Private Relay is a type of VPN. What makes it different from a regular VPN service is that it uses two servers. One server is provided by Apple. A third party operates the second server. Private Relay only works with Safari so far, which encrypts your data and then routes it through the two relays.
Safari encrypts all data. This makes it unintelligible to anyone intercepting it on a public wireless network. Apple knows who you are, but not where you are pointing your browser. The third party knows where you’re going, but not who you are since your IP address is anonymous.
Due to censorship regulations, Private Relay won’t be available in Belarus, China, Colombia, Egypt, Kazakhstan, the Philippines, Saudi Arabia, South Africa, Turkmenistan or Uganda.
Hide My Email
The next marquee feature of iCloud+ is Hide My Email. Simply stated, the feature lets you create and delete email aliases instead of revealing your real email address. Hide My Email is built into Mail, Safari, and iCloud settings. You’ll be able to set up as many fake addresses as you wish and delete them at any time.
The service acts just like your real email, with emails sent to the aliases being forwarded to your inbox. Let’s say that you sign up for an email newsletter using a Hide My Email alias. If the sender then sells your aliased email address to a spammer, you can use iCloud settings to delete it. It’s similar to the existing Sign In with Apple service that also cloaks your real email address.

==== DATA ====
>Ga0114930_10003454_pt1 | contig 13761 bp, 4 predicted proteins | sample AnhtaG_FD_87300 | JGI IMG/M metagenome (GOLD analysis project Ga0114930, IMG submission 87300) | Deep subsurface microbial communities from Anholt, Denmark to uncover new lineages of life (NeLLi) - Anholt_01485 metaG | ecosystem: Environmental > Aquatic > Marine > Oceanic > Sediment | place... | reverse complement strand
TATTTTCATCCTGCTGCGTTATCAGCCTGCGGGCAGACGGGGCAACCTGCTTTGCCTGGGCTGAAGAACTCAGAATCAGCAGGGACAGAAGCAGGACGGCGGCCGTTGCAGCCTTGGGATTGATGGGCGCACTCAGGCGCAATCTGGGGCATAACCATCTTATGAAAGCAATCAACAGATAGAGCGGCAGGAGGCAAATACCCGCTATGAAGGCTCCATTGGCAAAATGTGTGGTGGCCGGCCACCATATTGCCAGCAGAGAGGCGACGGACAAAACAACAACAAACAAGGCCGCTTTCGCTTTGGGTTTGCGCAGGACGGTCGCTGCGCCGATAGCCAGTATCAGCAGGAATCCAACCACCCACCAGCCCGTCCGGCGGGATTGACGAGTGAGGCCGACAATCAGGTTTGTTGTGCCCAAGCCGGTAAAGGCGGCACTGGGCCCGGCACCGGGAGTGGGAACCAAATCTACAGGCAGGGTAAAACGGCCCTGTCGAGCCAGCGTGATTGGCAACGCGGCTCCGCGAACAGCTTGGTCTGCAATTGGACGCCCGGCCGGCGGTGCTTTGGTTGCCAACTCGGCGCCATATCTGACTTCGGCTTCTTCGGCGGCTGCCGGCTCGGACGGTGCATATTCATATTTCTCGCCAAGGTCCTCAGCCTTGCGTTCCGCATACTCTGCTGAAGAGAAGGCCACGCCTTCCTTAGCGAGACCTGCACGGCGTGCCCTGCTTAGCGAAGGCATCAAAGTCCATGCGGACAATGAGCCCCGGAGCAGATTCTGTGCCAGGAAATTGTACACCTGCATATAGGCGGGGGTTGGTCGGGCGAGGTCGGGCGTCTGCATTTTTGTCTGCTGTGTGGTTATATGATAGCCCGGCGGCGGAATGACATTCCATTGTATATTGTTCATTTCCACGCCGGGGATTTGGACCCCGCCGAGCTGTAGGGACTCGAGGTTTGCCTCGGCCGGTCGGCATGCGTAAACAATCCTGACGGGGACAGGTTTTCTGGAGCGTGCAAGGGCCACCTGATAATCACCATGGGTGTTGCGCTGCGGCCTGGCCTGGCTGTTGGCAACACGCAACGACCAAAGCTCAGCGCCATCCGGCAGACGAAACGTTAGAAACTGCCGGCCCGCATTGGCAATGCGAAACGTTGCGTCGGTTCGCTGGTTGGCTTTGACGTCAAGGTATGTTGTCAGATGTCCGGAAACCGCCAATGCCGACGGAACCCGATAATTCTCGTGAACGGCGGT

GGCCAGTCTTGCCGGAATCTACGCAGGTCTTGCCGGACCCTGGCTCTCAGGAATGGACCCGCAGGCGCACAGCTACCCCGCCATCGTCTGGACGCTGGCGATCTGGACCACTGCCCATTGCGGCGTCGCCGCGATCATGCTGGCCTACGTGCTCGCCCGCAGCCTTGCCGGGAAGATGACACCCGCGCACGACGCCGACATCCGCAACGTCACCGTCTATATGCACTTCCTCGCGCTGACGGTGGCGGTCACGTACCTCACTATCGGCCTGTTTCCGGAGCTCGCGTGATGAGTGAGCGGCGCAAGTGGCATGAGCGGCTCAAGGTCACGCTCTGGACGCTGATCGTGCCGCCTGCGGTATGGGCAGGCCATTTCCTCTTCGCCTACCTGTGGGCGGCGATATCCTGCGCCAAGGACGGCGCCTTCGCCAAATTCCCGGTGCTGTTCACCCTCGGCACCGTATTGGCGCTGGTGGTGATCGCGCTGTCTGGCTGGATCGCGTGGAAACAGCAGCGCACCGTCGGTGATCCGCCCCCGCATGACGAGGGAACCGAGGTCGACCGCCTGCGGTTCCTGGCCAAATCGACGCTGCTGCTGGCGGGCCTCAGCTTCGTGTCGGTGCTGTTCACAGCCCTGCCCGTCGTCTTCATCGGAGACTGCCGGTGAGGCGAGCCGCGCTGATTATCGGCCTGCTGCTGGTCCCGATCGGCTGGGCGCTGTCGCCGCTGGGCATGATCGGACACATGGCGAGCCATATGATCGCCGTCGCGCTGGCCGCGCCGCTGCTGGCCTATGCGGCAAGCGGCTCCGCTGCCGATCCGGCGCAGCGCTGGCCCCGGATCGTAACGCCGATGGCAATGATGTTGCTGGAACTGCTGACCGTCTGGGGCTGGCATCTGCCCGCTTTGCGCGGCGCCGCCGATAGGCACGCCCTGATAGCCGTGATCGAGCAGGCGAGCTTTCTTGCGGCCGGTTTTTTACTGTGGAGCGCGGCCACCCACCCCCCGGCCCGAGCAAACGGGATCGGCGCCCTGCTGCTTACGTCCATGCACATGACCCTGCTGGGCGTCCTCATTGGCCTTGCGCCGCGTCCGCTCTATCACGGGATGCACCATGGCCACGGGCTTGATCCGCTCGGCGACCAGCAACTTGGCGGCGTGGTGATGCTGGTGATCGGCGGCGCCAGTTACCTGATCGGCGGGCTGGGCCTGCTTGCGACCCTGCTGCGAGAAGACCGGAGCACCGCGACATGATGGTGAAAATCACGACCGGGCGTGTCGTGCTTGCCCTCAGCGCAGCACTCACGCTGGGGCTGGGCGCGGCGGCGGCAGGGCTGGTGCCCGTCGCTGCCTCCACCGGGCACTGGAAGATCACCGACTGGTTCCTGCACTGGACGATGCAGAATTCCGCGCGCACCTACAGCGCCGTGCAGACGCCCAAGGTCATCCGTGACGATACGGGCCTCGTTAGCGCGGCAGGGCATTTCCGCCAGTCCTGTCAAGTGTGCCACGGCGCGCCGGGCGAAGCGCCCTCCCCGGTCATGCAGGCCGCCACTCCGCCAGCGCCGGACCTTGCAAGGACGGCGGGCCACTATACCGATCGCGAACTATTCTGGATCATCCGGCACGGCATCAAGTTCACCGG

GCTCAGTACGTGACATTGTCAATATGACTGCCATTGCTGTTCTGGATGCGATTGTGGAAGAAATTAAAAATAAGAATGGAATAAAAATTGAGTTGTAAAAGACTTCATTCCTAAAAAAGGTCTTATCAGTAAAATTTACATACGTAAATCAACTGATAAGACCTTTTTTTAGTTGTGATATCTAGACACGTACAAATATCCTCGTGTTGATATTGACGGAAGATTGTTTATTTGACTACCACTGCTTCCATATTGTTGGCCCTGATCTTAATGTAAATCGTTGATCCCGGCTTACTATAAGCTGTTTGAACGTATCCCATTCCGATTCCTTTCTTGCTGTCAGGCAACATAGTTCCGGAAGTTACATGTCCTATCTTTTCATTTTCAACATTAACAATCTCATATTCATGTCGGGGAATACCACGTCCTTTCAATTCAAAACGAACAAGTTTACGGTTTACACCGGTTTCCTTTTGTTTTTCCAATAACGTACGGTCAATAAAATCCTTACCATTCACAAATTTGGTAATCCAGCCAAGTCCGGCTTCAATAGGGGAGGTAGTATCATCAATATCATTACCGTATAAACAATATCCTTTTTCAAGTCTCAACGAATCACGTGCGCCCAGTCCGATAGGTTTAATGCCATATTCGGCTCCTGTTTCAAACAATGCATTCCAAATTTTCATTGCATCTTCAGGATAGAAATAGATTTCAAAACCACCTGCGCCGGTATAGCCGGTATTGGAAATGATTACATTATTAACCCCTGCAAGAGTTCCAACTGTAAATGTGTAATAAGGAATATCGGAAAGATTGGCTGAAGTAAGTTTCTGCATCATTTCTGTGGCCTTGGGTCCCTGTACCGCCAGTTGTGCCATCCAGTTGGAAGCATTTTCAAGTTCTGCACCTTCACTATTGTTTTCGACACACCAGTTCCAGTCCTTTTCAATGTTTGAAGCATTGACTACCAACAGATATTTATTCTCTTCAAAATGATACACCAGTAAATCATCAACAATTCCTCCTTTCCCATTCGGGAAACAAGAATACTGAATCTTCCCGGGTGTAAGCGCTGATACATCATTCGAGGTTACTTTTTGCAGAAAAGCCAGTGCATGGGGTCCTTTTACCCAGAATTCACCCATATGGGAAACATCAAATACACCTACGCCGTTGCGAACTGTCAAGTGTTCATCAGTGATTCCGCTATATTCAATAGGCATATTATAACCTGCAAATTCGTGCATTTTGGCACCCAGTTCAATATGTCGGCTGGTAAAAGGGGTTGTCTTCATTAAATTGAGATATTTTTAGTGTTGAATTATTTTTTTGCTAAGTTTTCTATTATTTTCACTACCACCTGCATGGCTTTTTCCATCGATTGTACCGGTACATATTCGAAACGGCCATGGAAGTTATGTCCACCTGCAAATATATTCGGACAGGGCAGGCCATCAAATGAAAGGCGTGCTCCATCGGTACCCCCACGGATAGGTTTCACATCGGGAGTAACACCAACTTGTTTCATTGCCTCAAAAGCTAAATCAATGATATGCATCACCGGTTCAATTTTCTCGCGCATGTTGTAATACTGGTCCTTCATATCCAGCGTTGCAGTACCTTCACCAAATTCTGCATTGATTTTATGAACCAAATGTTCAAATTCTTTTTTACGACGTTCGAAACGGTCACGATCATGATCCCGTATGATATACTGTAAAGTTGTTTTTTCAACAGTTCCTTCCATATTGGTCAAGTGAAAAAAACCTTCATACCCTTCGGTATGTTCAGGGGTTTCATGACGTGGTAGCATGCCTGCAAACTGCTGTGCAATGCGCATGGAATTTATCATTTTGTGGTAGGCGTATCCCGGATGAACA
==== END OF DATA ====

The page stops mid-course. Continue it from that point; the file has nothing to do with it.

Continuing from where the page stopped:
Add Recovery Contact
Another iCloud+ feature is Recovery Contact. Let’s say you forget your iCloud account password. Recovery Contact allows you to name a family member or trusted friend who can obtain a security code from Apple to reset the account and share that code with you.
As you can see from the screenshot above, the current Monterey beta still has a few cosmetic glitches. The description under “Add someone you trust” is incomplete. That’s why all beta testers get the Feedback app installed while testing…
This might not be something that younger Mac users think about. For those of us who are older, the thought of naming a Legacy Contact becomes more important.
A legacy contact is someone you name who has the ability to access documents, contacts, photos, videos, and other information after you’ve passed away. iCloud+ provides the ability to name an existing contact as a Legacy Contact so they can access your account.
HomeKit Secure Video
If you’re one of the few people who has a HomeKit-compatible video camera, iCloud+ adds the ability to store HomeKit Secure Video from any number of cameras. That video footage won’t count against your total iCloud storage, and anything captured by security cameras is analyzed and encrypted before being stored in iCloud.
Come back to Rocket Yard for more macOS Monterey tips
iCloud+ is just one of the new features of macOS 12 Monterey. This series helps you prepare for the upgrade to Monterey by explaining these features and how they work. Note that user interface details change in macOS Monterey with every beta release, so what you see in the screenshots here may not be the same in the final release.